As a Christian I naturally worry about how a book that portrays Satan and demons as humorous (and sympathetic, in Samhain’s case) characters might be received by fellow Christians and the world at large. But after hard work and harder marketing research, I follow the maxim I try to live the rest of my life by, “Let go and let God”, trusting that it will eventually be published when and where it will have the most benefit, which is all I ever wanted for my writing. (Payment is nice, but I’ve done the majority of my work for contributor’s copies.) If it should never see print, readers have already told me that they’ve gotten some much needed laughter from the episodes that have been published, and nothing’s more satisfying to a humorist than making people laugh!
What’s a movie that absolutely has to be seen on the big screen to be fully appreciated (and why)?
It’s impossible for me to choose a single movie, so I would have to say everything Sci-Fi or Fantasy! I’ve never forgotten seeing the first Star Wars movie in a theater: That famous opening scroll and the accompanying soundtrack booming louder than any noise ordinances would allow in any residential area! “Real life” movies can be enjoyed anywhere on any device, but as for science fiction and fantasy: Castles are never as impressive, dragons never as menacing, space ships and universes never as awe-inspiring as IMAX and Dolby make them on a screen the size of a wall!
What can we expect from you in the near future?
Along with “serious” horror I’ve been writing a series of humorous episodes featuring “Samhain”, a nine-foot-tall assistant demon to Satan who, the harder he (seems to?) try, the more he fails. They began with “Another Damn Working Holiday” for the Halloween issue of Crossroads magazine in 1996, and have since appeared in The Midnight Gallery (1997), Black Petals Issues 5 through 8 (1998-1999), and Planet Relish (December 1999), a now defunct online humor magazine.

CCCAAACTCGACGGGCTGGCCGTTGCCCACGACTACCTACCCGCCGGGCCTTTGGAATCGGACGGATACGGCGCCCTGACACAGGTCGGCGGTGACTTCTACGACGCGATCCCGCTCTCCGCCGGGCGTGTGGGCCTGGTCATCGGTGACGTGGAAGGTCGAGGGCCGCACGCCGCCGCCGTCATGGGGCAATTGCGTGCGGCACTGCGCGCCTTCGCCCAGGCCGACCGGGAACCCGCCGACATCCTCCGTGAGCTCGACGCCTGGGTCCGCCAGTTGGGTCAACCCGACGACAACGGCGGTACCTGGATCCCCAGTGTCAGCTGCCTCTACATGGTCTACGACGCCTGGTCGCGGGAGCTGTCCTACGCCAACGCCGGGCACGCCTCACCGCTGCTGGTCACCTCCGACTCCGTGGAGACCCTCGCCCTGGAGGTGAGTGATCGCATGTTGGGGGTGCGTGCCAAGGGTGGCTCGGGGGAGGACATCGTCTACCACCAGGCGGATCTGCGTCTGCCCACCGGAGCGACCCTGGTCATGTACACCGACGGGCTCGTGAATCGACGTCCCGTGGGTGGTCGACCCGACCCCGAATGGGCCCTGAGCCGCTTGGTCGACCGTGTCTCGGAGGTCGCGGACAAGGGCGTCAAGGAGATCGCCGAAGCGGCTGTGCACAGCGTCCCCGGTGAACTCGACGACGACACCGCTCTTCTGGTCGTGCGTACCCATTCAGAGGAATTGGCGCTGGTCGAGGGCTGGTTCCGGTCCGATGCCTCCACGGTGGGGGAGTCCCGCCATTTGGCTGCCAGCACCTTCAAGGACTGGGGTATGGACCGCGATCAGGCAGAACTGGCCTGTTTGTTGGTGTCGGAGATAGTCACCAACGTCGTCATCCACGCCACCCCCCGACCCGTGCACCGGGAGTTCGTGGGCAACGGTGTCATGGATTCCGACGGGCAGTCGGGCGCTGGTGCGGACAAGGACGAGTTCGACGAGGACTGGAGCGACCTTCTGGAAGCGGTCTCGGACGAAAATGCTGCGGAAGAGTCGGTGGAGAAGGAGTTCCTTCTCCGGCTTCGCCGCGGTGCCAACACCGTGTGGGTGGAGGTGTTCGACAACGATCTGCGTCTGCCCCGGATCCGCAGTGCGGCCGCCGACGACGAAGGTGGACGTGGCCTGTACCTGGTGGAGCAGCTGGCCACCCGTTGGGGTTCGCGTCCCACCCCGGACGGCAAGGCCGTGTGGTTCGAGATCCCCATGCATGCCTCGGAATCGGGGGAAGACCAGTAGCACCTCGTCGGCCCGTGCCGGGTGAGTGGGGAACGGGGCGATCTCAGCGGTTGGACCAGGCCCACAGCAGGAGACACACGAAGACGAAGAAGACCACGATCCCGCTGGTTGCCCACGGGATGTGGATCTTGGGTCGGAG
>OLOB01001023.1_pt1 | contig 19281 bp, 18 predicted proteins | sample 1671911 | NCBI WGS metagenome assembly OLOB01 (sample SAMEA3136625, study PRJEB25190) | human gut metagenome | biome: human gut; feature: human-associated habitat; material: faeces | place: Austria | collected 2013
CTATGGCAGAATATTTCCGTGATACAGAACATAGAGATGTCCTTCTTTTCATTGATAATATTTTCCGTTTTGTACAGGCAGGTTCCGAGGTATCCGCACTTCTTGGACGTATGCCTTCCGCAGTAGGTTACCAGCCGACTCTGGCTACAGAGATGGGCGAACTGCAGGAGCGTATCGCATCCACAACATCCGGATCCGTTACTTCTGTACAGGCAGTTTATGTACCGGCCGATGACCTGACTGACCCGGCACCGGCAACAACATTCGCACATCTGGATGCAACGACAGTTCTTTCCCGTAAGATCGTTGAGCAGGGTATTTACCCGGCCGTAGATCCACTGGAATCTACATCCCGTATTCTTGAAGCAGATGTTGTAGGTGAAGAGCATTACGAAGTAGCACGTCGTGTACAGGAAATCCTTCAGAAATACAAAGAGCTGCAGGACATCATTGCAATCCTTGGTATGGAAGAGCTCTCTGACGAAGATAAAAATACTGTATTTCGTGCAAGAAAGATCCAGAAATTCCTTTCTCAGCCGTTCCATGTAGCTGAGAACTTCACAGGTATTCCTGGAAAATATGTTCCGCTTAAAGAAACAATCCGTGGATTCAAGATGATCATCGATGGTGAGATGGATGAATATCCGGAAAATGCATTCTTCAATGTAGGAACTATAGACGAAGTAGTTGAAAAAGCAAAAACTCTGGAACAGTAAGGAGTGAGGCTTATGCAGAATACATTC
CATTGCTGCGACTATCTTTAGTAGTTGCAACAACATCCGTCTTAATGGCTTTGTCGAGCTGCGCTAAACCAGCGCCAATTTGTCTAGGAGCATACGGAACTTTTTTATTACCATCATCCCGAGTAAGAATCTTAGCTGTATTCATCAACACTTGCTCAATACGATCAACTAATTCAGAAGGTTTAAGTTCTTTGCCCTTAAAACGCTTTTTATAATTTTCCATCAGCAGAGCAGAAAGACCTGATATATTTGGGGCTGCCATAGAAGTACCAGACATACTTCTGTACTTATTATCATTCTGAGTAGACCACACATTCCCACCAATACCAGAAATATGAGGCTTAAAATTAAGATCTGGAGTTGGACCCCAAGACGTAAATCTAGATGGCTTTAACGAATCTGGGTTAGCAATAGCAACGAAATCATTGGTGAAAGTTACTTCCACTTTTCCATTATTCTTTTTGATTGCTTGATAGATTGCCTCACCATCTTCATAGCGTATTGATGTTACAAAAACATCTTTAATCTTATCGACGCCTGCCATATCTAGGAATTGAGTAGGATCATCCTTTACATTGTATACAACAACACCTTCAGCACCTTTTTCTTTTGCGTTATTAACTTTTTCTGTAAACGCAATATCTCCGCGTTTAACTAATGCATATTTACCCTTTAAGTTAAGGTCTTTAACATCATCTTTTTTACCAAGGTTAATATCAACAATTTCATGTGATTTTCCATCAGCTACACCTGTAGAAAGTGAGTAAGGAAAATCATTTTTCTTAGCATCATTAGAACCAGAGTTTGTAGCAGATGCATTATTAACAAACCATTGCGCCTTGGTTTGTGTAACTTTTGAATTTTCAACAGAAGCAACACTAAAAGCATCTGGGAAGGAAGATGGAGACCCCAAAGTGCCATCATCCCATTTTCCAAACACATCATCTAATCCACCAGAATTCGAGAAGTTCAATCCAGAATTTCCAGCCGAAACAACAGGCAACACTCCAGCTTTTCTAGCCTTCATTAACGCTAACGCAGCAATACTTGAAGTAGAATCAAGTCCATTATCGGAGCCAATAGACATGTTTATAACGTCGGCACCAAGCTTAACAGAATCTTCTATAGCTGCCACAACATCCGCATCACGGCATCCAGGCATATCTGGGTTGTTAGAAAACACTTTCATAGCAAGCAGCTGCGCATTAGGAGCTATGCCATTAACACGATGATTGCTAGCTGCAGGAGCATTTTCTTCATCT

Most recently “The Telephone Call From Hell” appeared in Thuggish Itch – Devilish in 2018, and special episodes were written for the Gypsum Sound Tales publications Gypsum Sound Trails (“Way Out West [Of The Great Southern Land]”, 2019), Gypsum Ground Tales (“Mine For The Taking”, 2019), Gypsum Sound Tails (“A Snake In The Grasslands”, 2020), Gypsum Sound Jails (”The Pen And The Samhain”, 2020), and Gypsum Sound Veils (“Here Come The Bribed”, 2020).
Presently I am working on compiling the entire series into a book with the working title The Devil’s Own Luck.
My writing career began in 1996 when the only draft of a dream I transcribed one night which I titled “The Cabinet Of Living Things” was accepted to the first magazine I submitted it to. (The Monthly … Bulletin, issue #67). It also earned me my first fan letter, which the editor was kind enough to forward to me, and which I had laminated! An expanded version of “Cabinet…” can also be found in Outer Darkness issue #21, published 21 years ago this month (May 2000)! “Cabinet…” opened the Pandora’s Box of over 35 horror and fantasy stories and poems appearing in Black Petals, Penny Dreadful publications, Dark Planet, MindMares, The Midnight Gallery, Eyes, Outer Darkness, Dark Planet, Extremes Vol. 1, Microhorror and Crossroads among others. in 2017 I was proud to have my story “Double Jeopardy” accepted for publication in Pulp Modern 2, Issue 2. My most recent appearances since then are in Thuggish Itch – Devilish, Dig Two Graves Vol. 2, and the Gypsum Sound Tales publisher’s specialty anthologies Gypsum Sound Trails, Gypsum Ground Tales, Gypsum Sound Tails, Gypsum Sound Jails, and Gypsum Sound Veils. The Gypsum Sound Tales appearances are specially written humorous fantasy “Satan & Samhain” episodes which began a life of their own in Crossroads #16 Halloween issue.
I currently reside in small town Northern California (Complete with an actual picket fence! A dream come true for this native-born Chicagoan.) I share this fence with a cat (Bullseye, who fits between the slats), a husband (Ramiro, who doesn’t), and a Samhain (Samhain, who likes to think he fits in everywhere.)